Introduction and Architecture 64-Bit Support and Conclusion


View All Comments

  • uhuznaa - Thursday, July 3, 2014 - link

    Setting scrolling velocity is just a decision of the developers, this is just a parameter. You can make the crappiest hardware scroll like mad. Smoothness (and getting the behaviour close to a believable, consistent physical model of inertness and friction) is really hard work that requires lots of things in the system working right to even allow trying. Android was never good (or consistently good) at that. Google has improved it with every version though. Reply
  • darkich - Thursday, July 3, 2014 - link

    "and getting the behaviour close to a believable, consistent physical model of inertness and friction"

    .. And that is exactly where Dolphin trumps everything else, at least for me.
    Sure, it's not perfect at all times and on all sides (no browser is, again) but at its best, Dolphin Jetpack is the prime example of the description you gave.. It feels like a real, oily smooth mechanism
  • jospoortvliet - Thursday, July 3, 2014 - link

    Darkich: perhaps this helps:
    'smooth' is about the dropping of frames or (in)frequently stalling the drawing. It has nothing to do with how quickly you go to the bottom of a page as the browser can simply stop drawing for 1/10th of a second and show the bottom of the page and be fastest to the bottom - yet it would not be smooth at all.

    So uhuznaa is right, scrolling speed has nothing to do with how smooth and fluid the UI is. It can be slow but never drop frames or fast but drop frames all the time.
  • sonicmerlin - Wednesday, July 2, 2014 - link

    Lol no. As long as Android continues to run the UI thread on the core thread it will never be as smooth as iOS or WP. Reply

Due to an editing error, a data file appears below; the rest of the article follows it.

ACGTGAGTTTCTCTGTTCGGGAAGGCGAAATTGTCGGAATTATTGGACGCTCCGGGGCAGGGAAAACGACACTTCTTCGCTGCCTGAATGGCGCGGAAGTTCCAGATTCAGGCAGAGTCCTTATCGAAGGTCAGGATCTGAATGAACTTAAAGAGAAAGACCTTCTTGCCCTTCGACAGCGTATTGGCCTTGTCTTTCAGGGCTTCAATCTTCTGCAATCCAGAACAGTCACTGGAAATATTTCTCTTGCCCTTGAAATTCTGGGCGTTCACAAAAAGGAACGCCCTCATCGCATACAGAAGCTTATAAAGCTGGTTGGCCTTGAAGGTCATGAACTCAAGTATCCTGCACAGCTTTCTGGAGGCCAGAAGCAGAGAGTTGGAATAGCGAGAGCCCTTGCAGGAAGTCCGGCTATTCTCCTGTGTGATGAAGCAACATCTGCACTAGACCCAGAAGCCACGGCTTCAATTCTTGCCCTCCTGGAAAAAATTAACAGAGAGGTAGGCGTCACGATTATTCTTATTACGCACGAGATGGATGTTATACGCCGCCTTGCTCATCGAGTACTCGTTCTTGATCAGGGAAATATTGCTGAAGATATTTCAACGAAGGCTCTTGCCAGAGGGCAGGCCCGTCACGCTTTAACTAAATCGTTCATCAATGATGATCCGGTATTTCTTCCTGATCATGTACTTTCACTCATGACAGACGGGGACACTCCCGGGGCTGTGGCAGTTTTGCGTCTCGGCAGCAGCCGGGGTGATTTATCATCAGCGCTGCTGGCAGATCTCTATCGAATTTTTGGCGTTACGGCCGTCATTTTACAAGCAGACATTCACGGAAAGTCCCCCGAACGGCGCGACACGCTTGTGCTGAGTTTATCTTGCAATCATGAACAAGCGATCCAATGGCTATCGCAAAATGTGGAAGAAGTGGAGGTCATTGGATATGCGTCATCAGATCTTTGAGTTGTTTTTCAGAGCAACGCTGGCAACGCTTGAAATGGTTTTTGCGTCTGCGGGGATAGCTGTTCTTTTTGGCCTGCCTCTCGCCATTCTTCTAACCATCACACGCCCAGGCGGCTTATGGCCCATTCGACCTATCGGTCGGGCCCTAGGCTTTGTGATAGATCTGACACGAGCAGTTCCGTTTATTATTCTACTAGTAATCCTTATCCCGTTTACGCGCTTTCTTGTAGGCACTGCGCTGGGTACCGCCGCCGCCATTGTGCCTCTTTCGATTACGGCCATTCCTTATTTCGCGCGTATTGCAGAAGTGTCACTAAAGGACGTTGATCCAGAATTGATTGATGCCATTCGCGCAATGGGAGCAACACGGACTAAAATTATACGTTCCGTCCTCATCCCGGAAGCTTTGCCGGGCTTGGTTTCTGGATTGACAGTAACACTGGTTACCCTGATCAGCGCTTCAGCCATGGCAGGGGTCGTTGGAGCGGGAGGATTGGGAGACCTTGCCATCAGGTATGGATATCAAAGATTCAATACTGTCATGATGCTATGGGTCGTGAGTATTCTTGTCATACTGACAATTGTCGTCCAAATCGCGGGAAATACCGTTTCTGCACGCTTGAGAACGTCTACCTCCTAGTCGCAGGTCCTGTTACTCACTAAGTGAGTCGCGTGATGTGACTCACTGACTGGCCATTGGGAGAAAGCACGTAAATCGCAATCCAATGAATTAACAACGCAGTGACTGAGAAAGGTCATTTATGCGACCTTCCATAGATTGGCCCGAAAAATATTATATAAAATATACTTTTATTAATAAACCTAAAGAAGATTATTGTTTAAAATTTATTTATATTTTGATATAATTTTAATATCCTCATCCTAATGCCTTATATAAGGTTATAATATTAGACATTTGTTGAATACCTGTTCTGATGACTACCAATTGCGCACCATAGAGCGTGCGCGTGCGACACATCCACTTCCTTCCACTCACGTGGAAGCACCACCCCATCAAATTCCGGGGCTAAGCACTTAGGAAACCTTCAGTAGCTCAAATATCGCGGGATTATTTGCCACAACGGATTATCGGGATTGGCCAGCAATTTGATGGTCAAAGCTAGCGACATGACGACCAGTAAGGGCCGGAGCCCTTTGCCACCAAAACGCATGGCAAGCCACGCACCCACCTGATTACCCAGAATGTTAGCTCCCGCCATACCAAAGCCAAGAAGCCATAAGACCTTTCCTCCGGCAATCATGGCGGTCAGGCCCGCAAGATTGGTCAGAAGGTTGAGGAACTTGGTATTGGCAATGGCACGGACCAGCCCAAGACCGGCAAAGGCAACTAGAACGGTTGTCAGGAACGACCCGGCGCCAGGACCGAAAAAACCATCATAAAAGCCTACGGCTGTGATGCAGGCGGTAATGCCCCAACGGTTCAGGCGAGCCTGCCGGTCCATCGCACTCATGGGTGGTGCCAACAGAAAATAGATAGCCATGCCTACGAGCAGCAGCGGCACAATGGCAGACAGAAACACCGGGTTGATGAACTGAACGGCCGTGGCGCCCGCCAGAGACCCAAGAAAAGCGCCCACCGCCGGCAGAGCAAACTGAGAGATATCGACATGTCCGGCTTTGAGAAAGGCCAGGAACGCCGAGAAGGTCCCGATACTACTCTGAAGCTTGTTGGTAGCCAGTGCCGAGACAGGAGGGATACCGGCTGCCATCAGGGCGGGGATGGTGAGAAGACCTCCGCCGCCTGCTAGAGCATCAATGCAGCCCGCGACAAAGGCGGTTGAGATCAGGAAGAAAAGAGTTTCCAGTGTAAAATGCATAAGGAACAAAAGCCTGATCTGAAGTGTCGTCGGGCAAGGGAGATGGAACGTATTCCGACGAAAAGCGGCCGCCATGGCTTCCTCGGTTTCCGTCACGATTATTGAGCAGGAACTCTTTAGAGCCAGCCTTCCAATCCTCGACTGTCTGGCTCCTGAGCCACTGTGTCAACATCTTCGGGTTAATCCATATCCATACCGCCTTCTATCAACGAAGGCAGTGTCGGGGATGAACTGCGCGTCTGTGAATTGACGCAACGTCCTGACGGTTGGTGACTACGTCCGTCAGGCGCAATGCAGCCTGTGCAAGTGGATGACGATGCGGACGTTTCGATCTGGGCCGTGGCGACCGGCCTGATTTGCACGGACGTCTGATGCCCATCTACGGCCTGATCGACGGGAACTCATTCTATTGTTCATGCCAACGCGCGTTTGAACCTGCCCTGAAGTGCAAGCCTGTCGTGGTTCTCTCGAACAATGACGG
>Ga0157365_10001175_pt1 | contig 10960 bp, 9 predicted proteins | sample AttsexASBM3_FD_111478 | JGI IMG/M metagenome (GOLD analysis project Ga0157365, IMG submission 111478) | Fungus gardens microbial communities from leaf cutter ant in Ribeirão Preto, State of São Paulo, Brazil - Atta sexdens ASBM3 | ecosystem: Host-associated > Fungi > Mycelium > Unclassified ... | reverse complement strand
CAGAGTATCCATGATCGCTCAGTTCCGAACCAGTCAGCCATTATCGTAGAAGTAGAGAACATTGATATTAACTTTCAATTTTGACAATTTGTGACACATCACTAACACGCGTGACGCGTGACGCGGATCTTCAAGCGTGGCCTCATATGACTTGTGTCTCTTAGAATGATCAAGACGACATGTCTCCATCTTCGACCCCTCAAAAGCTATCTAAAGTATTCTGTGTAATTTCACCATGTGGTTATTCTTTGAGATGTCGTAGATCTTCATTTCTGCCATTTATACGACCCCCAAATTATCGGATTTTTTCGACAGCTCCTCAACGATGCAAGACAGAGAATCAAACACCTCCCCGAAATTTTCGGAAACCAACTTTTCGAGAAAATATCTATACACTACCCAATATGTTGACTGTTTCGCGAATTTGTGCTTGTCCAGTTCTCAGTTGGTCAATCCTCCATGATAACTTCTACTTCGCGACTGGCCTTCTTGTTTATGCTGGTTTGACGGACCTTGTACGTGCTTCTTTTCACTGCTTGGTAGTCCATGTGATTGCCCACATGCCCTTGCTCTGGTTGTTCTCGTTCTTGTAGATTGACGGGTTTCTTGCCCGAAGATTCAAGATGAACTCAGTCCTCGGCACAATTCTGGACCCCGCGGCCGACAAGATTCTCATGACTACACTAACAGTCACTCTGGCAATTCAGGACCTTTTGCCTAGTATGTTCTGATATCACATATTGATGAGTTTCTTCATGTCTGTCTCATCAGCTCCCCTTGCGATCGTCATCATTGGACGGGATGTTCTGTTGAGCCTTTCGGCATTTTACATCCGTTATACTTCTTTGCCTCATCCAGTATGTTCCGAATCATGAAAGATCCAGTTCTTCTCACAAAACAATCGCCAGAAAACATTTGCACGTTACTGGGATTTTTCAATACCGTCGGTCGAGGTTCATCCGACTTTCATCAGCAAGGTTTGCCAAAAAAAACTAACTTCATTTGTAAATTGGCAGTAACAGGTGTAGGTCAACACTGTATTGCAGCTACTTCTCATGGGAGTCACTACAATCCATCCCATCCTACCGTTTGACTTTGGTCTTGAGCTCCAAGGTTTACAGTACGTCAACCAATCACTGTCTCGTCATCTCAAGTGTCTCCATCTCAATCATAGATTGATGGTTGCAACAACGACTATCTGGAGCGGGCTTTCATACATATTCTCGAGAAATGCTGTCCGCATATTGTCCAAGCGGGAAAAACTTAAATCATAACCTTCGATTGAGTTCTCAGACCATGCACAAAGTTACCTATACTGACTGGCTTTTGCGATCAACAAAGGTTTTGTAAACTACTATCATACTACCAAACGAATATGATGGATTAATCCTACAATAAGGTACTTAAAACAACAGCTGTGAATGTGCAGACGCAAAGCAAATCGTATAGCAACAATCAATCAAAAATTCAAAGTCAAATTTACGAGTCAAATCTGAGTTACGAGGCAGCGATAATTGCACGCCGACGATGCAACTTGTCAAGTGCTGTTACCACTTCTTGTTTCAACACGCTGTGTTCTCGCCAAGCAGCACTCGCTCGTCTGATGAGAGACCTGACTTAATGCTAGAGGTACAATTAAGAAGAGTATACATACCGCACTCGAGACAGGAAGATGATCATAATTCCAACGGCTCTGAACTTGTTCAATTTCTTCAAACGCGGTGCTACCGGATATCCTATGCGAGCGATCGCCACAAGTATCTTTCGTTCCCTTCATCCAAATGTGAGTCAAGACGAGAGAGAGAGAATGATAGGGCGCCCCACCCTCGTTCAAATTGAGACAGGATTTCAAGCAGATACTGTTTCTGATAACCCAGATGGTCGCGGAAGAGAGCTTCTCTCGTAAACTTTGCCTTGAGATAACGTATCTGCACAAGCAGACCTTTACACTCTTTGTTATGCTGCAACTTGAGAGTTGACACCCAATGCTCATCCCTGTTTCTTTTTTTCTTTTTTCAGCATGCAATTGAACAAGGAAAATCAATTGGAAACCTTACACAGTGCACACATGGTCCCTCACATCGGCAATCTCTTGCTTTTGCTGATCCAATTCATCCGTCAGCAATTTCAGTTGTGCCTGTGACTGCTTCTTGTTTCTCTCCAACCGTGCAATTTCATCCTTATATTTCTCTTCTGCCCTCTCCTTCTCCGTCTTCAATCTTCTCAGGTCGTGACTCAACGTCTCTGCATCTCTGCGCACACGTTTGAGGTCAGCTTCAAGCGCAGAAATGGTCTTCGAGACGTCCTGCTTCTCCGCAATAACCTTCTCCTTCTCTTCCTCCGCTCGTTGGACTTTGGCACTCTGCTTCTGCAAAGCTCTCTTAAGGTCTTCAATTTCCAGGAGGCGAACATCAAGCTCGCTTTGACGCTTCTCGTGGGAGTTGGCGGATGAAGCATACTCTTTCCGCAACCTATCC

• uhuznaa - Thursday, July 3, 2014 - link

    I don't know if this is the reason but on my old iPhone 4 I can install 5 apps and continue to use an app at the same time without even noticing the installs going on in the background while doing the same on my Nexus 7 only leads to frustration. Same with loading lots of emails or anything else going on in the background. My Nexus always gets seizures and seems to hang for seconds when this happens. iOS seems to prioritize user interaction over everything while in Android user input seems to be treated as just another task to be handled sooner or later. Reply
  • jospoortvliet - Thursday, July 3, 2014 - link

    It is possibly part of the reason, but for what you talk about the main reason, I think, is that the Linux kernel is not good at handling I/O while maintaining interactivity. This is actually currently being taken care off but with the linux kernel in android so far behind mainline (linux is at 3.15, android at what, 3.5?) this might take a while to get fixed. Reply
  • Alexey291 - Tuesday, July 8, 2014 - link

    throw in the fact that nexus7 (2012) has a terrible nand controller and some really cheap nand chips and you have the result that you have aka stuttering slow trash device. Reply
  • npz - Tuesday, July 1, 2014 - link

    Maybe Google and other app stores in the future can do the native compilation for x86 and ARM on the server and users would download the bytecode and their native platform code; or even just the native code. Reply
  • skiboysteve - Wednesday, July 2, 2014 - link

    That's exactly what win phone does. However, its a smaller ecosystem... Would be harder for android but still possible at least for play store Reply
  • DanNeely - Wednesday, July 2, 2014 - link

    Shouldn't be any harder. You compile once/device (SoC?) and store the result for future downloads. The initial conversion would need a ton of CPU time; but they could do that in advance using spare data center capacity during slow times. Reply